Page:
Little House Needleworks ABC Samplers – 2 – how to finish a pincushion with pom pom trim

This little cross stitch pincushion ‘small’ from Little House Needleworks is so cute!

I decided to do the finishing for the pincushion with mini pom pom trim that I bought from xJudesign on Etsy. It comes in several colours, so I’ve bought a metre of half a dozen shades, to give me some choice as I make all nine in this series. The shade I’ve chosen for this one is ‘Dark Cocoa’. Each pincushion needs a bit less than half a metre to complete the pincushion as a 4 1/2 inch square.

ABC sampler pincushions by Little House Needleworks

I first trimmed  the evenweave fabric to 5 1/2 inches square (from 6 inches square originally). I made an interlining template that was 4 1/2 inches square, so that when I positioned it on the front of the stitching, I could just about see through it to check if I’d centred it on the stitching. Then I pinned it in place and tacked around the edge, to mark the stitching line, then removed the interlining template.

ABC sampler pincushions by Little House Needleworks

This shows the tacked line, once I’d removed the interlining template.

ABC sampler pincushions by Little House Needleworks

I pinned the braided side of the pom pom trim exactly along the stitching line, leaving about 1/8th of an inch of braid within the tacked line, so that the pom poms wouldn’t get caught in the seam when I stitched along it.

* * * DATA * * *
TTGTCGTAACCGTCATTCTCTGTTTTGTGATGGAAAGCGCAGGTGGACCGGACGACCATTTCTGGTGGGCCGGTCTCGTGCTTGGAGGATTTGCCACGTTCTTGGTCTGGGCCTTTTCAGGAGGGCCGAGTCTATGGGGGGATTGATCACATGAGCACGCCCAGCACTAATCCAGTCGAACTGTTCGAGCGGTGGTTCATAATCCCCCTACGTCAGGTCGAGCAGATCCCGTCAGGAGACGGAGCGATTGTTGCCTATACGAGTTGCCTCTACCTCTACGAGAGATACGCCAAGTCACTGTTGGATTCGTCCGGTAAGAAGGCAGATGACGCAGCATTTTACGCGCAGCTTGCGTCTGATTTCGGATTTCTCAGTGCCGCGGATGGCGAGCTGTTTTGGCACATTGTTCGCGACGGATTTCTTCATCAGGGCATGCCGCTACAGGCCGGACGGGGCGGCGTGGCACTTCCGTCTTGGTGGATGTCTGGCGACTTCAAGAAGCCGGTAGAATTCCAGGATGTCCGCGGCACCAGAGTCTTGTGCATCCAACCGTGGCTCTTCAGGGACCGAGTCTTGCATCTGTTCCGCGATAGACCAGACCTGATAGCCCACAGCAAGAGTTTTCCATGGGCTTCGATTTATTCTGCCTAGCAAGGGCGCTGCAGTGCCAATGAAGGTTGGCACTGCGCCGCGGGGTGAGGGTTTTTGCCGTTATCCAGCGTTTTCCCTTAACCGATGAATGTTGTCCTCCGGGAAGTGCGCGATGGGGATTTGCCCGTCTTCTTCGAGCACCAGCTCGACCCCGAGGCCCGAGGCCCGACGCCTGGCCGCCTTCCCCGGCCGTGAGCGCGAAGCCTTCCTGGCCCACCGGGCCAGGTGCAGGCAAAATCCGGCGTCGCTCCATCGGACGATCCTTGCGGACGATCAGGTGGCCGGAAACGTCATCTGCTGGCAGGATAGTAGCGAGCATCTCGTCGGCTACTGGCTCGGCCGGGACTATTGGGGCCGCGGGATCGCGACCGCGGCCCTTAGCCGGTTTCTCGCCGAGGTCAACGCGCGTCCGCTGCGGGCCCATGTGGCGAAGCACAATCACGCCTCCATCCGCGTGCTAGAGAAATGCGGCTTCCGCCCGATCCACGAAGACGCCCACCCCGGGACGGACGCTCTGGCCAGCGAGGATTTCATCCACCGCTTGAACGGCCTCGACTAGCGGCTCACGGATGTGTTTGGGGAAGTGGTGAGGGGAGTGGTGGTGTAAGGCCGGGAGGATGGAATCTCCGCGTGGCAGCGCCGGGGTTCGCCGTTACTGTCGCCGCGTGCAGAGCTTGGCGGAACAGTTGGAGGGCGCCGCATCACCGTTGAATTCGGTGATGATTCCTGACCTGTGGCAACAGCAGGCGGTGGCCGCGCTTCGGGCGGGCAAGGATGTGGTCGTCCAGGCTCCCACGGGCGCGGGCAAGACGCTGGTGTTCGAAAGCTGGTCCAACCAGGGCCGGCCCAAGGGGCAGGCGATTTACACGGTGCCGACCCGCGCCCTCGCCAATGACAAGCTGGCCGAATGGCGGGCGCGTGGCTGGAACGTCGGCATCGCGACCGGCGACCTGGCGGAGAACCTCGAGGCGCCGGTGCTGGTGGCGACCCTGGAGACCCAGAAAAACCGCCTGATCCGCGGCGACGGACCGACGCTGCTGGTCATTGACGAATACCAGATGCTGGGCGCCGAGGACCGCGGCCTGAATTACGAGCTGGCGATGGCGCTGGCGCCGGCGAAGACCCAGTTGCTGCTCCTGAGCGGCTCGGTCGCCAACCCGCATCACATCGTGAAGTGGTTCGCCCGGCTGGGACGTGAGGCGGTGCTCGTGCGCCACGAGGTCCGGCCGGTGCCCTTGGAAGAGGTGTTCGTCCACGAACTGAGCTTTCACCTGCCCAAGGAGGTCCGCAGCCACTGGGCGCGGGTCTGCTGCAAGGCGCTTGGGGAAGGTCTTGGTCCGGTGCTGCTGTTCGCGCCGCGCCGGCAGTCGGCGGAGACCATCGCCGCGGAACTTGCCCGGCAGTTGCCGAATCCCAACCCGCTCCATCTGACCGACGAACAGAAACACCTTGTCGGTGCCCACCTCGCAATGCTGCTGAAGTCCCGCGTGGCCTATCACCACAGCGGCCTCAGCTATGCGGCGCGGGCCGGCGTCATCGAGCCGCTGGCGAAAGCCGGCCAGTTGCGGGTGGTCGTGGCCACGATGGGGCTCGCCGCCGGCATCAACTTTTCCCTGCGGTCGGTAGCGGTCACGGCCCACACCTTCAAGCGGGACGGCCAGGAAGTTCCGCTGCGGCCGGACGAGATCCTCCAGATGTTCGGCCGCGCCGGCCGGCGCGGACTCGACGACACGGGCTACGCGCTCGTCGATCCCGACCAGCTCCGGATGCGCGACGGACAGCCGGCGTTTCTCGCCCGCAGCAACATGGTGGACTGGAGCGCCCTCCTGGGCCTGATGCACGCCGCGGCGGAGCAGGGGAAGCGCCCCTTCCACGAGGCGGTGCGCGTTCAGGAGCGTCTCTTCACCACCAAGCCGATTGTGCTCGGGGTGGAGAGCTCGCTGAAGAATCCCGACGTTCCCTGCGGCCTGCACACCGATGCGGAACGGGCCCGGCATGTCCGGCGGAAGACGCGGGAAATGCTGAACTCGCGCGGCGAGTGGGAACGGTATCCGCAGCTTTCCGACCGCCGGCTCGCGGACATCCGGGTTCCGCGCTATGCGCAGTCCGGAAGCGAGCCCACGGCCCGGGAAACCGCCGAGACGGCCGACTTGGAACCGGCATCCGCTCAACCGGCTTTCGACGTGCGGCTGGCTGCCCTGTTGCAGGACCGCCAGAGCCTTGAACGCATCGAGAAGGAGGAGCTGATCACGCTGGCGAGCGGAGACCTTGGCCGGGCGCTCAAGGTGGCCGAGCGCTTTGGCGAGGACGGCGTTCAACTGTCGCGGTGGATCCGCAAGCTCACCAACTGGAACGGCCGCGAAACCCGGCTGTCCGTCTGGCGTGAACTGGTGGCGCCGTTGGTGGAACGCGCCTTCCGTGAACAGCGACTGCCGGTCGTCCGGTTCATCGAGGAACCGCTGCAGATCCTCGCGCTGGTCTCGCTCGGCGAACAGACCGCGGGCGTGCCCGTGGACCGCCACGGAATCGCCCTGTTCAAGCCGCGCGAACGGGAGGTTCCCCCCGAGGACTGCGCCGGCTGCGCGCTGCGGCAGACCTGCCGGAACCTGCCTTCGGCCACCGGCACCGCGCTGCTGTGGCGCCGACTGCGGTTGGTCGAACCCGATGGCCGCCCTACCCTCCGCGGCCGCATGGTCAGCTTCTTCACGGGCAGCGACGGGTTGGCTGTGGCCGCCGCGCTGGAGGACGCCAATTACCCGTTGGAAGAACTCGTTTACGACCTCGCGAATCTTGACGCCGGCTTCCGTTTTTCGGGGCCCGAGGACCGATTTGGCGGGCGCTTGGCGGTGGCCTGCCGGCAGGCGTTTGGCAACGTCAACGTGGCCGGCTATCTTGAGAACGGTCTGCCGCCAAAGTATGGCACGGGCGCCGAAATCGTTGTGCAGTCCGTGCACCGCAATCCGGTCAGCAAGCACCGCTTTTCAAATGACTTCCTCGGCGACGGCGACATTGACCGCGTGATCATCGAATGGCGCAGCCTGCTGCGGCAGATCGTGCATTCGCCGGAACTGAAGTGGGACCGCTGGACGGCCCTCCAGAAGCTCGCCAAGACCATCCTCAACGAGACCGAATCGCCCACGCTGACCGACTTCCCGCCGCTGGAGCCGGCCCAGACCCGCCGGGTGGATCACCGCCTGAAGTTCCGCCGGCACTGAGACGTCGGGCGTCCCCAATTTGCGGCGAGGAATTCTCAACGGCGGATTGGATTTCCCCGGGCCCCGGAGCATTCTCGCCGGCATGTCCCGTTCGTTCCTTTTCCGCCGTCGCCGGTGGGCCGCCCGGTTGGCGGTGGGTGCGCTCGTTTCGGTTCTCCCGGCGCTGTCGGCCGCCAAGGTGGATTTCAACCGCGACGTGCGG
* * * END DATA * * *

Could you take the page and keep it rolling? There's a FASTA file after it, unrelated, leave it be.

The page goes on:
ABC sampler pincushions by Little House Needleworks

I also made curves at the corners with the trim rather than tight 90 degree angles. I overlapped the trim by one pom pom, and then trimmed one of the overlapped ones off at the end, after I’d stitched the pincushion seam completely. It helps to make sure that the overlap of the trim will not be in the gap where you will be turning the pincushion through, or at a corner, so I made my overlap about an inch away from one corner.

ABC sampler pincushions by Little House Needleworks

Then, right sides facing, I tacked the front and back pieces of the pincushion fabrics together, leaving a two inch gap along the bottom edge for turning.

ABC sampler pincushions by Little House Needleworks

I trimmed the seam allowances so that they were off-set a bit, to cut down on bulk, and cut diagonally across the corners too.

ABC sampler pincushions by Little House Needleworks

Then I backstitched round the edge along my tacked line. I did it all by hand because I don’t really like machine stitching, and I felt I could have easily ‘run over a bobble’ with a machine!!

Then I turned the pincushion right side out, and stuffed it with polyester wadding. I stuffed it quite hard, poking the stuffing into the corners with a pencil so that the corners didn’t crinkle up later.

When stitching the opening shut, I did it in two passes, stitching each fabric piece to the braid of the pom pom trim one at a time with a slip stitch, rather than trying to stitch the two fabrics together with a stab stitch through the pom pom braid.

I only removed tacking where it showed, which was only in one or two places, as it helps strengthen the seam.

This is the completed pincushion – I’m really thrilled with this!!

ABC sampler pincushions by Little House Needleworks

This is the back – the fabric looks great with this dark brown trim.

ABC sampler pincushions by Little House Needleworks

Now that I’ve completed the first one, I’ve just got the other eight to do  🙂  They are great projects to work on in between bigger ones, as I get something finished in just a few days.

Cute, isn’t it? And I don’t even use pincushions……